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It could be

When I was a kid, there was a principle in cartoons that justice must prevail, and because I grew up watching and listening to such stories, I was subconsciously imprinted with the idea that that’s how the world works. But now that I’ve lived a long time, I realize that the world doesn’t always work that way, so I’m a little confused. If this is not normal, why does the world go on like this?

Recently, I’ve been reading books about India. It is a book called ‘India 100 Questions 100 Answers’ by Professor Lee Kwangsoo, an India expert. India studies in Korea is a very rare field. Therefore, there are not many related books, and this book has filled my curiosity about India to some extent. Through this book, I realized that the Indian thinking system is very flexible. Most Indians seem to be people who accept that right and wrong are relative, so they don’t have a strong sense that justice must prevail. They accept that things in the world are not represented by good and evil, but can vary depending on the situation.

How does this mindset manifest itself in the real world? One company has set up business in India and trained its employees to work on the ground. For example, training to operate the latest machines on the production line. As is the case with most company training, there is a divide between those who listen and those who just pay attention. The problem is when the training is over. The people who listened to the training left for a better job, and the people who stayed were the ones who were just killing time. After the training, the situation was different. The employees who left had new skills that they didn’t know, so they left for better conditions. Therefore, when working with Indians, it’s important to keep documents and contracts, and check them from time to time to make sure they’re not changing.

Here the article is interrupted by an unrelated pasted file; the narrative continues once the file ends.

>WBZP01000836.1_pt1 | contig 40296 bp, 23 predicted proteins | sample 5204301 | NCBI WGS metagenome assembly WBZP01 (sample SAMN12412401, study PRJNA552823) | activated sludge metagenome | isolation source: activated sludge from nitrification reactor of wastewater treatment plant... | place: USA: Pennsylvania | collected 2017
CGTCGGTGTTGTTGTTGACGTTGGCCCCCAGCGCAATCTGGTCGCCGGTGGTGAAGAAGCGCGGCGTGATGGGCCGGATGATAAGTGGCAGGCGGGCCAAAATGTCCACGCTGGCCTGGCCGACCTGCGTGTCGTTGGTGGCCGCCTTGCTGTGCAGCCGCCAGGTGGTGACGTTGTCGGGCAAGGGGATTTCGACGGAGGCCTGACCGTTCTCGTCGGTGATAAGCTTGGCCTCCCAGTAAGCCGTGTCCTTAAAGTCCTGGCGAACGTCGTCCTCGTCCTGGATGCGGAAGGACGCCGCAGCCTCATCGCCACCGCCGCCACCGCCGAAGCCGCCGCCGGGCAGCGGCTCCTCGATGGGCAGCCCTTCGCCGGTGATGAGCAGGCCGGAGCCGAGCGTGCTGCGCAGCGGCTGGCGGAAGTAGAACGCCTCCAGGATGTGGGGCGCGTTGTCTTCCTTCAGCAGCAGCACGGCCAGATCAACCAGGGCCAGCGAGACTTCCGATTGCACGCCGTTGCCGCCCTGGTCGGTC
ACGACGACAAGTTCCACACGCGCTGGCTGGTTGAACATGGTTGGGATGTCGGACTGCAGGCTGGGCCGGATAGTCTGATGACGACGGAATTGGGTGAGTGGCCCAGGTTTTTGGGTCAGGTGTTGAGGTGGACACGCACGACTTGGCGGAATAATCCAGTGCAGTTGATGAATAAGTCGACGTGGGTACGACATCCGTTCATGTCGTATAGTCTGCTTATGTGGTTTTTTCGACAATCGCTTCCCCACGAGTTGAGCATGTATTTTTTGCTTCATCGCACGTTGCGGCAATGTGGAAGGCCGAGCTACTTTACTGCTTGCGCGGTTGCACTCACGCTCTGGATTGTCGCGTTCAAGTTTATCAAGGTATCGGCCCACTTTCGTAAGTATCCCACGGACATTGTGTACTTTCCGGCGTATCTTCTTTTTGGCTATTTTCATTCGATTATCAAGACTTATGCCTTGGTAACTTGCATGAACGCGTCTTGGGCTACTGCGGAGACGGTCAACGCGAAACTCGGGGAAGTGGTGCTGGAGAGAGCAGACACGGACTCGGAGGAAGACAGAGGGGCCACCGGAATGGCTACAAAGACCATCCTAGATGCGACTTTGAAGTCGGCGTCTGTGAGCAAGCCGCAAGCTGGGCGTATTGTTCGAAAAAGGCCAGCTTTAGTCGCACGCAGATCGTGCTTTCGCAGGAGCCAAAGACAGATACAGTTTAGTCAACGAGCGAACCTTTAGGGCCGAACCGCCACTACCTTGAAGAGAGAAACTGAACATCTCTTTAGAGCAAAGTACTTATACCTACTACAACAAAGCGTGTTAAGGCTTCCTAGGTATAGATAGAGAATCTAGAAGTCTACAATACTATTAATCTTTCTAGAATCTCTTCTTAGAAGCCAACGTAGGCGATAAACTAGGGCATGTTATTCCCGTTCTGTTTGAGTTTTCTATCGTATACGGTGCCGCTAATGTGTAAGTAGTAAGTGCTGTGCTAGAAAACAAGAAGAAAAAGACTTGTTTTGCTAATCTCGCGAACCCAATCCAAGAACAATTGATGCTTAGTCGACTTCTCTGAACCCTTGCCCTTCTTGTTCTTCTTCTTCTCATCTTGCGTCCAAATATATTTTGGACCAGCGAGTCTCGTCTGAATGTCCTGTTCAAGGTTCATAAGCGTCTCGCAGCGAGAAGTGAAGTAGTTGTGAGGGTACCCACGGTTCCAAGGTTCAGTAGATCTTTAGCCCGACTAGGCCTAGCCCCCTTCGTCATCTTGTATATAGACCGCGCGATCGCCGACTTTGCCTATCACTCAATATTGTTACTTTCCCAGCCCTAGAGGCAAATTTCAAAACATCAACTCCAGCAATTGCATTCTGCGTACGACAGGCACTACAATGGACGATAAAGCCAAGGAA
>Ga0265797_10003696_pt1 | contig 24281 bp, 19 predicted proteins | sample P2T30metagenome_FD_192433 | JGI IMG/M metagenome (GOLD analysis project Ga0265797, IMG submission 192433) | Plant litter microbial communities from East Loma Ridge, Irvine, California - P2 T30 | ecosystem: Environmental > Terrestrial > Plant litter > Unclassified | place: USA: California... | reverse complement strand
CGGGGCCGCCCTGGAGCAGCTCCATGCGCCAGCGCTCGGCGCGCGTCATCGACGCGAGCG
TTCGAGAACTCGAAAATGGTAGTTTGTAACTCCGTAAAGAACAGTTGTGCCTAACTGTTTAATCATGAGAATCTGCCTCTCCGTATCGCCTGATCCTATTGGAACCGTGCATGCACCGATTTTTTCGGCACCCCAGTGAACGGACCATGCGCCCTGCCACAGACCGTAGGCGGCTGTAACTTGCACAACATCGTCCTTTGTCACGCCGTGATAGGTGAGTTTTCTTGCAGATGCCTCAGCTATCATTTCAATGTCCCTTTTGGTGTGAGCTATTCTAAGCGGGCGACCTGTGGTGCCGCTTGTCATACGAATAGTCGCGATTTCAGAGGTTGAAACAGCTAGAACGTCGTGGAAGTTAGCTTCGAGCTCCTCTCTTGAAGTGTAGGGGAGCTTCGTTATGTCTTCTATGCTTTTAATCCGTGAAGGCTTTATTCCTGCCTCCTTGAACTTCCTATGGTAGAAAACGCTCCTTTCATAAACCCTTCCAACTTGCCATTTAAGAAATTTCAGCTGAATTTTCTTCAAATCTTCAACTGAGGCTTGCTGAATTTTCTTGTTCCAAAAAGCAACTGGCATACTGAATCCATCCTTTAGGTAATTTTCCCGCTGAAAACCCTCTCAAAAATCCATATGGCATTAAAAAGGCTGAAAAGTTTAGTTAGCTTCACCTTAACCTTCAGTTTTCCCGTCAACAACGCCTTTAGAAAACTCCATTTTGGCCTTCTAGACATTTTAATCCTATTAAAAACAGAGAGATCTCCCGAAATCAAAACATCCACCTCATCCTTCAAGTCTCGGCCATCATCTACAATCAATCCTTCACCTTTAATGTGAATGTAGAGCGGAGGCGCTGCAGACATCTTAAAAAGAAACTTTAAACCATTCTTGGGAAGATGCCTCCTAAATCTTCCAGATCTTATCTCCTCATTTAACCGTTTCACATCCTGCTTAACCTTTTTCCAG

It is a system of thinking that things in the world should not be viewed in terms of right and wrong, good and evil, but should be viewed as something that depends on the situation. There is a point. The environment that surrounds us is not always constant. In peacetime, murder is considered the worst of sins, but in war, the person who kills more opponents is hailed as a hero.

It would be fair to say that Indian thinking is very realistic. A lot of our pain comes from the fact that we have beliefs or standards that say things should be this way or that way, and things don’t always work out that way. The question is. Wouldn’t the world be too chaotic if there were no such standards? But, oddly enough, the more entrenched they are, the more chaotic and damaging they are. The United States, with its absolute commitment to the values of freedom and democracy, has the largest arsenal of weapons and actually fights many wars. Medieval European witch hunts and Communist purges also occurred when the values of right and wrong were clear. If we shift our view of the world from “how could that be?” to “it could be,” we might be able to relax a bit.

Indians seem to be people who do what they want to do, but accept that things can change depending on the circumstances. They can be a bit unreliable to work with. But they have a point. The circumstances that surround us are not always in our control. I’m just one small cause in the mix.

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